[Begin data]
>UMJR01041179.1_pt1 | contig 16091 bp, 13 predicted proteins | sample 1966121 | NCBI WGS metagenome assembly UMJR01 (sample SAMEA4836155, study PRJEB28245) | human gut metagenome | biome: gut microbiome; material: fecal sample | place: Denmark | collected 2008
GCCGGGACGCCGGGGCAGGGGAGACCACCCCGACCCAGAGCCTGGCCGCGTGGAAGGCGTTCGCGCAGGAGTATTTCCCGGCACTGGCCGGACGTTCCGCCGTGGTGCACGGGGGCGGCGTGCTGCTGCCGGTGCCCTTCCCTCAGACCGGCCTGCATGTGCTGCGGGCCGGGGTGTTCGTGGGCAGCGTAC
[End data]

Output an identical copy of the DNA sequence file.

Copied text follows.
>UMJR01041179.1_pt1 | contig 16091 bp, 13 predicted proteins | sample 1966121 | NCBI WGS metagenome assembly UMJR01 (sample SAMEA4836155, study PRJEB28245) | human gut metagenome | biome: gut microbiome; material: fecal sample | place: Denmark | collected 2008
GCCGGGACGCCGGGGCAGGGGAGACCACCCCGACCCAGAGCCTGGCCGCGTGGAAGGCGTTCGCGCAGGAGTATTTCCCGGCACTGGCCGGACGTTCCGCCGTGGTGCACGGGGGCGGCGTGCTGCTGCCGGTGCCCTTCCCTCAGACCGGCCTGCATGTGCTGCGGGCCGGGGTGTTCGTGGGCAGCGTAC